Korea: Known as “Suhlnal”, Lunar New Year celebration in Korea is short compared to China. It is celebrated for 3 days, as many also travel to the countryside to visit family members. During this time, the capital Seoul often feels empty while the roads down south become packed with traffic. On New Year, Koreans start the morning with fresh showers and dressing in new clothes. This symbolizes washing away bad luck and starting fresh. Use of firecrackers are not very common, as Koreans prefer to start the New Year on a calm note. This perhaps goes along with the country being referred to as “the Land of the Morning Calm”. Koreans eat rice cake soup for breakfast, as the chewy texture of the rice cake is believed to help good luck stick. The common belief says each bowl of rice cake soup (Ddeukgook) represents getting 1 year older. Hence, the hungry ones often hear the joke “you are now 2 years older”. Then, Koreans dress in their best attire and give new year blessing to their elders in a special form of bowing (juhl). The bowing sees a person’s knees and elbows on the ground, and the forehead also touching the ground. This symbolizes ultimate respect. The elders would give blessings, and the youngers return the blessing. Children also often receive lucky money in white envelopes. The white envelops do not symbolize much, yet it is the most common as they are readily available.
Vietnam: Called “Tet”, Vietnamese Lunar New Year is one of the biggest holidays in the country and the most popular. “Tet” is a shortened word that means “First Morning of the First Day” in Sino-Vietnamese. Like in other countries, Vietnamese also travel to see their families. However, there are strict guidelines for entering someone else’s house. Vietnamese strongly believe that the first guest to enter the house on Tet determines the luck for the family of the year. Hence, it is strongly advised to not enter someone’s house without an invitation. According to Vietnamese beliefs, the luck on Tet determines the luck for the rest of the year. Therefore, everything during Tet must be carefully coordinated. After exchanging special Tet greetings, children receive money in red envelopes. The homes are decorated with different flowers to symbolize blossoms of good luck. Then, families travel to the burial sites of ancestors to clean the grave as a sign of respect. The streets are filled with loud noises from firecrackers, drums, and gongs, as people try to make as much noise as possible to ward off evil spirits. Vietnamese would often see large bamboo poles on the street, with decorations on top. The celebrations are paired with traditional foods such as sticky rice wrapped in Dong leaves or banana leaves, roasted watermelon seeds, pickled onions and cabbages, coconut candy, peanut brittle, and red sticky rice. All these dishes symbolize breaking of bad luck, and attraction of good luck throughout the year.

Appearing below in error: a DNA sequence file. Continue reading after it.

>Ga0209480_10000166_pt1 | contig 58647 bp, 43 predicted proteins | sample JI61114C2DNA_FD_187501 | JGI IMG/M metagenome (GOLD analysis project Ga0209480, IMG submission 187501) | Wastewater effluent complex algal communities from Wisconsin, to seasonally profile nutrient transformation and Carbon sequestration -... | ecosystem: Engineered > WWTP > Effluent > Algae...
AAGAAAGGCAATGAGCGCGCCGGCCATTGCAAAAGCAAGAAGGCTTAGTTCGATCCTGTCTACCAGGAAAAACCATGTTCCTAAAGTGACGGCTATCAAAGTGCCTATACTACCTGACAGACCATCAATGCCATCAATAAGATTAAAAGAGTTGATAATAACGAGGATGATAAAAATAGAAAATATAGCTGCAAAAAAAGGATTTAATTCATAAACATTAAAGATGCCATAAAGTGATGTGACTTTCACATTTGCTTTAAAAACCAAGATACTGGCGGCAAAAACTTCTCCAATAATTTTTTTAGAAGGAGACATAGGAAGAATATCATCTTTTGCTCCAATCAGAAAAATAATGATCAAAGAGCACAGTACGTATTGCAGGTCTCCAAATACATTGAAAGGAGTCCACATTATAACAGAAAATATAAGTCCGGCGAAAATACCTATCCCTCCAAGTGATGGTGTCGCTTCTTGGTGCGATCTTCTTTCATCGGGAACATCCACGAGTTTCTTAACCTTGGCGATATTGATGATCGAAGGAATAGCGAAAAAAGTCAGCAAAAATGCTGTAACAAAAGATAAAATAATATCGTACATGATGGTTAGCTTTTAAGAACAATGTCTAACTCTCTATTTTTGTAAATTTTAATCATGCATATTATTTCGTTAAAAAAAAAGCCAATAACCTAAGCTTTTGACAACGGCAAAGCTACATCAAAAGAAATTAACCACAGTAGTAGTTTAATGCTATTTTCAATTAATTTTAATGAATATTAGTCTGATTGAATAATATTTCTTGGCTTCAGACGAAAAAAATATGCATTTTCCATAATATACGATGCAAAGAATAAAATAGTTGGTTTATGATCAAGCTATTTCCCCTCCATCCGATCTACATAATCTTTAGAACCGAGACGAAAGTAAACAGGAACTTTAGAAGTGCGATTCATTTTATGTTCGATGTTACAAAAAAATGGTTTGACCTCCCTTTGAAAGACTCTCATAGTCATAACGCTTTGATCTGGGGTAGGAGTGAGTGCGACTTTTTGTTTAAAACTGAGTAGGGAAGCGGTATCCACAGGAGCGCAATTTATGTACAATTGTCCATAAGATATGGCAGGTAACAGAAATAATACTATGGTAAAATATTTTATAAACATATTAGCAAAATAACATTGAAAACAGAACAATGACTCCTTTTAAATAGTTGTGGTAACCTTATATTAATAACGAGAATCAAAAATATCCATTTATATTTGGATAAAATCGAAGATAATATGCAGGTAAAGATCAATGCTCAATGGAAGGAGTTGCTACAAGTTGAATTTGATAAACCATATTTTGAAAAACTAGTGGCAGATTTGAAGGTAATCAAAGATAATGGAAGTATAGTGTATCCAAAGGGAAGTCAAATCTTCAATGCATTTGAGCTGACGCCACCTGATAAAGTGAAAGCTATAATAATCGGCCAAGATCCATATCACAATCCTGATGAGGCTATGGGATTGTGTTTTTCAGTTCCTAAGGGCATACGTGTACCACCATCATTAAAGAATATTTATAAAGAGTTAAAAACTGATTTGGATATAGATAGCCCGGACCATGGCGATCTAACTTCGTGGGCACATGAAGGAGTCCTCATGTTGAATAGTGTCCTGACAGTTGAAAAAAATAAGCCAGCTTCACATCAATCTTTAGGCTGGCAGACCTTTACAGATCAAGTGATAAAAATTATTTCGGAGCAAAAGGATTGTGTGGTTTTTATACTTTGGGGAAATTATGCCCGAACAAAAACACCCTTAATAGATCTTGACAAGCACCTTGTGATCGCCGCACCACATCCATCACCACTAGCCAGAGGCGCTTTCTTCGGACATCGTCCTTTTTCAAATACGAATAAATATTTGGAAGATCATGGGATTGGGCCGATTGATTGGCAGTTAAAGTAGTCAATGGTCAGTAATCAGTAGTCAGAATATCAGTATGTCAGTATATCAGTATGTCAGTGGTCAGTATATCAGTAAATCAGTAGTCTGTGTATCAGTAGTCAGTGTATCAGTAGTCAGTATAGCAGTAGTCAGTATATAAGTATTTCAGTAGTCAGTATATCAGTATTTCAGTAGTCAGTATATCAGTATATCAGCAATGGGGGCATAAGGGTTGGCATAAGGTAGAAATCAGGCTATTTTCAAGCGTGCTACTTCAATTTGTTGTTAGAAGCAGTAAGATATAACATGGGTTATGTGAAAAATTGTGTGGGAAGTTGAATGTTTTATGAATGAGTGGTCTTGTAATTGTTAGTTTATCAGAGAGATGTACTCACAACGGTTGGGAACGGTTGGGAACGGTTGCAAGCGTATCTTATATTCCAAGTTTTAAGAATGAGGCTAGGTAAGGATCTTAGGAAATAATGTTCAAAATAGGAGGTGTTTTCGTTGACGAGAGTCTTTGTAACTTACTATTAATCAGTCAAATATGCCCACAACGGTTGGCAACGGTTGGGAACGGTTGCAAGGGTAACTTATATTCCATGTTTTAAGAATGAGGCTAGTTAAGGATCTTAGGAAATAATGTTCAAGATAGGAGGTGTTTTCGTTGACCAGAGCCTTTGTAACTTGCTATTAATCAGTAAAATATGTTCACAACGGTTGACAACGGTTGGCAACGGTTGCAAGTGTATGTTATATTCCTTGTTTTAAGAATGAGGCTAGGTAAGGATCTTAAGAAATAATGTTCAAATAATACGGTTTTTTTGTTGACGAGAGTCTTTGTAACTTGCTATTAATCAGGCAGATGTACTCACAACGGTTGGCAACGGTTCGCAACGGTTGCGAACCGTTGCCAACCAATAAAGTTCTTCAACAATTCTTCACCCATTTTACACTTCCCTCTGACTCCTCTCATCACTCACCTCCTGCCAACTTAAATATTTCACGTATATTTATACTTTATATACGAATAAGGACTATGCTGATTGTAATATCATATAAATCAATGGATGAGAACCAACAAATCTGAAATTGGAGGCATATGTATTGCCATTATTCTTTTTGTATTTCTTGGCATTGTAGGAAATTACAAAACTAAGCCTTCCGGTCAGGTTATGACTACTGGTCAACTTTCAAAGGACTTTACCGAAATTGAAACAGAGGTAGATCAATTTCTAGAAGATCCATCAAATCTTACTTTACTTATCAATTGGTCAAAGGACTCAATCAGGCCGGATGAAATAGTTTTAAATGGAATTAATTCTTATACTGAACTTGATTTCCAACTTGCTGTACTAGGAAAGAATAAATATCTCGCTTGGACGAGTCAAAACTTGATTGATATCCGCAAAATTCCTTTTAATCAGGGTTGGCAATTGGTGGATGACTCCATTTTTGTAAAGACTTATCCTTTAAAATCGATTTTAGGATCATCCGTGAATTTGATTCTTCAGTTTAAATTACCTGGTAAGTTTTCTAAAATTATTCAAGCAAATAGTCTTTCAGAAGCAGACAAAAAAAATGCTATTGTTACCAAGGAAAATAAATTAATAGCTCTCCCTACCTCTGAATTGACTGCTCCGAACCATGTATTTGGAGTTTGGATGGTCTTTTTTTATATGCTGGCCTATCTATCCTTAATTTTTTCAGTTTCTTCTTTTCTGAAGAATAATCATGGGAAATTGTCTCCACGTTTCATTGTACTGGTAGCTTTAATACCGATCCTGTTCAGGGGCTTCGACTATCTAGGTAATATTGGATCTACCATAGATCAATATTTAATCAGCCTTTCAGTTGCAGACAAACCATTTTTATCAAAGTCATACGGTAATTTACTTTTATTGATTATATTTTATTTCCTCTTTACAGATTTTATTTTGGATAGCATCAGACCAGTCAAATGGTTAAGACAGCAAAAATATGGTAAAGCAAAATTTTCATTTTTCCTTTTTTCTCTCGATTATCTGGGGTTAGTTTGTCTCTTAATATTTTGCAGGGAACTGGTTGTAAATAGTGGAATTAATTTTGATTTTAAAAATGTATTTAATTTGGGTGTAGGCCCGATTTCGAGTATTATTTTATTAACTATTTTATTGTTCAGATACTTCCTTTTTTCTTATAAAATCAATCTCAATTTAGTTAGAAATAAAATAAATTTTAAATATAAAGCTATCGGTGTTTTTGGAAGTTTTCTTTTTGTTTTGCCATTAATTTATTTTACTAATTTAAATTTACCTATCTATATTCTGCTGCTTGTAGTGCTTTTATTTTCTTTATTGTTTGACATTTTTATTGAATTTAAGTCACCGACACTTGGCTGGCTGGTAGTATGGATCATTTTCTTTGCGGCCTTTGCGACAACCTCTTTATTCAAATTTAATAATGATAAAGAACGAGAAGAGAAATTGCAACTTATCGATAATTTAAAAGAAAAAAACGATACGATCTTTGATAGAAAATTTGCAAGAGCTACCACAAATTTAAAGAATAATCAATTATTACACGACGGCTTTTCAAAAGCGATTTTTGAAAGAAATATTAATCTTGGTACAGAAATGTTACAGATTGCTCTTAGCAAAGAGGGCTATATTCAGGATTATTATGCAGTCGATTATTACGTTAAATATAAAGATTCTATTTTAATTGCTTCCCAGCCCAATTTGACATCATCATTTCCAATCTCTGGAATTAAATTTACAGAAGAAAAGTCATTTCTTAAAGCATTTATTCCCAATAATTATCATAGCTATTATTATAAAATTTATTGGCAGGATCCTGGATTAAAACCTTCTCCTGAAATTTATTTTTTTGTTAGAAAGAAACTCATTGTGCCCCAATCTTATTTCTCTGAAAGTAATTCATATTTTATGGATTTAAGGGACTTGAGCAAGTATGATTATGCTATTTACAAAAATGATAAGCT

Of course, there are many other countries that celebrate the Lunar New Year such as Singapore and Malaysia. This article would be a very long read, as each country has its own traditions. However, the unifying theme is clear: family, unity, and new beginnings. As we celebrate Lunar New Year with our Asian communities, we wish everyone a happy Lunar New Year and only the best for the rest of the year. MXC will continue to deliver exciting and great results throughout the year, as we refresh our mind today to focus on leading the Future of IoT. Happy Lunar New Year!